Copyright Information:  Owned by Roy Robinson and Cat World expires in the US 70 years from May 1973.  Be cautioned that there are some additional people claiming this copyright belongs to them since they have republished a book, Genetics For Cat Breeders and Veterinarians, which they believe gives them copyright ownership over everything Robinson published even though they were not involved with the research or publication and nor does their name appear on the initial work. Contacts claiming ownership over this are:  Lorraine Shelton, John McGonagle and Carolyn McGonagle.
Research Notes:  It was discussion over this article which prompted the formation for this research project.  The content of the article itself is of historical value only and is available only from an out of print magazine (and out of business magazine).  As our world becomes more and more information based, the ownership of knowledge and information becomes significantly more valuable.  The above copyright information hints at such value as we see people who have no relation to a piece of work attempt to claim ownership of it at a later point in time assuming that a derivative work of another publication entitles them to copyright ownership of all work done by the person who developed the original publication.  Genetics for Cat Breeders and Veterinarians is a derivative work of Genetics for Cat Breeders -- note Robinson wrote the article and the original book. McGonagle/McGonagle/Shelton updated and retitled the book more than 25 years later and consequently claim that they own the copyright to an article of a different title published through a different publisher and which does not bear their name.  Differences between this version and the original article are minimal -- primarily colour and spacing have been added at this point (Jan 2000). NEED LINKS TO INFO ON TJEBBES AND TODD.

Standard Gene Symbols For The Cat
Roy Robinson

Over the last few years there has been an upsurge of interest in the genetics of the cat.  One result has been the formation of a committee to review the use of symbols for genes and to recommend a uniform notation.

The task the committee set itself was threefold--to examine the various symbols which have been utilized to denote the genes and to ensure that the symbols do not conflict with those in general use in mammalian genetics.  Finally, to recommend a standard set of symbols for use henceforth.  This has been accomplished and a report has been published in the Journal of Heredity (Vol. 59, pp. 39-40, 1968).

The recommended symbols are given in the accompanying table.  Few changes have had to be made and the most important are probably the following:

  • The symbol y has been previously used for the yellow sex linked gene whereas O is recommended.  The reason is that the symbol y contravenes the rule that genes with a heterozygous expression should be given a capital letter.  A capital Y is clearly unsuitable because of confusion with the Y chromosome.  The designation O had already been employed by Komai as an alternative symbol for the gene and is now adopted as the standard.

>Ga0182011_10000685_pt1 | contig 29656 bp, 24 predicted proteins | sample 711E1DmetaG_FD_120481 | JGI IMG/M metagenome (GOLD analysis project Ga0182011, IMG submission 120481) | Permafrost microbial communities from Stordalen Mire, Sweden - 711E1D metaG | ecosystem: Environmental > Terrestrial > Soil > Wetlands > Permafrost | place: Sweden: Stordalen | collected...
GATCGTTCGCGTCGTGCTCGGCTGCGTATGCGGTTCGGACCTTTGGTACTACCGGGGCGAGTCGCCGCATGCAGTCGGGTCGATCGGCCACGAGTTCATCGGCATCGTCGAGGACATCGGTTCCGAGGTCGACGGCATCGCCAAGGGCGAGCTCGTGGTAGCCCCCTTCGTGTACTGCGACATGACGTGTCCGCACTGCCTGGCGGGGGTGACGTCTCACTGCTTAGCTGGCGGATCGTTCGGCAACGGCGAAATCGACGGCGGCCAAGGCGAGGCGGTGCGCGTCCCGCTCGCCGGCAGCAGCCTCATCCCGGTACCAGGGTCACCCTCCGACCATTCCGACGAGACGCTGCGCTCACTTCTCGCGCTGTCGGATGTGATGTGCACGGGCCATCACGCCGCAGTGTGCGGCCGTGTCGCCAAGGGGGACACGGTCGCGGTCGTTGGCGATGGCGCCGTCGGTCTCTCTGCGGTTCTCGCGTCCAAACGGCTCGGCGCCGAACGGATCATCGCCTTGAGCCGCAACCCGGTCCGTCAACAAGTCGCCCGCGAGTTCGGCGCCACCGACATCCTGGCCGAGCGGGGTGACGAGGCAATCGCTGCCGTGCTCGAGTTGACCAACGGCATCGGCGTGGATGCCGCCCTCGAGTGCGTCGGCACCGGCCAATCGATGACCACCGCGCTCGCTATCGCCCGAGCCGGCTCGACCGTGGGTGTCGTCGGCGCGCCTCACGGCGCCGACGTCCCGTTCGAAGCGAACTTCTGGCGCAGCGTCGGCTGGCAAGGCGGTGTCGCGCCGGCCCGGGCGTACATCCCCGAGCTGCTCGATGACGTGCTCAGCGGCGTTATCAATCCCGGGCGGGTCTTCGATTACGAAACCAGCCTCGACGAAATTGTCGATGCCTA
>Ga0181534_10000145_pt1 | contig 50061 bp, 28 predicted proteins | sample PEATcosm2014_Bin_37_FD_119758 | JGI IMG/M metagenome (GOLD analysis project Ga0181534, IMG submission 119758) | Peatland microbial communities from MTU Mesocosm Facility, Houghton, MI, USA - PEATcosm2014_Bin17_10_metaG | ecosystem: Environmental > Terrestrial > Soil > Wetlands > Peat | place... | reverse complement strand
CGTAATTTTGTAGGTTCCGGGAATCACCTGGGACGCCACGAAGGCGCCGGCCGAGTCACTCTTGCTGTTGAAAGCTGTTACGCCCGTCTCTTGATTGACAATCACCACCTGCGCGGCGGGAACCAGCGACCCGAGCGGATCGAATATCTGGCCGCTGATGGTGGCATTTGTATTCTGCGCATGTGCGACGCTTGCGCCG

• The tabby alleles have been variously symbolized in the past.  The recommended symbols are now Ta, t+, and tb for the Abyssinian, striped and blotched tabby respectively.  Unfortunately the second symbol cannot easily be shown with some typewriters; in these cases it is legitimate to use a plain capital T.  Though, strictly speaking, striped should be used, mackerel could be employed for one of the tabbies designation as this description is perhaps more well-known in the fancy.  The designation of Abyssinian replaces the former "lined" since it is considered that the new description is more apt.  Most people are familiar with the Abyssinian tabby as represented not so much by the exhibition animal but the form with narrow striped on the limbs.

  • The gene for complete albinism (pink eyes and white coat) is listed as provisional because no breeding data have been published, but there is good reason to suppose that such animals have been seen in the past.

  • The gene for dominant black discovered by Tjebbes is listed as provisional because the gene has not been definitely observed since Tjebbes report of 1924.

  • A gene producing ruby, reddish or pink eyes combined with a bluish fawn coat color is known in many animals but not in the cat until very recently.  In 1962 Todd discovered a cat of this general description but the animal died before leaving viable young.  Thus this mutant color is a decided possibility and a careful watch should be kept for a recurrence.  As yet this gene has not been formally symbolized although the symbol p is held in reserve for it.

  • Since the report was sent for publication several other genes and breeding results have come to hand.  The new genes are Fd for folded ear carriage; hy for a bloated head anomaly; Wh for wirehair coat; ro for Oregon rex; and I for inhibition of hair melanin.  The existence of the gene cch for silver is now suspect and the phenotype thought to be due to cch now seems due to gene I.

  • Crosses between Cornish rex and German rex have revealed that these are due to identical mutations.  Hence the symbol rg for German rex which had been provisionally proposed by the committee should now be ignored. 

Symbol Designation
a non-agouti
(At) ataxia
b brown
(cch) silver
cb Burmese
cs Siamese
(c) albino
d blue dilution
(Db) Dominant black
dp duplicated pinnae
Fd Folded ears
hy hydrocephalus
h hairlessness
I melanin inhibitor
l longhair
M Manx
n nepetalactone insensitivity
O Orange (sex-linked)
(p) Pink eyed dilute
Pd polydactylia
r Cornish rex
re Devon rex
ro Oregon rex
S piebald white spotting
Sh Split hand
Ta Abyssinian tabby
t+ striped tabby
tb blotched tabby
W dominant white
Wh Wirehair
Note: Symbols in brackets indicate symbols which are accepted on a provisional basis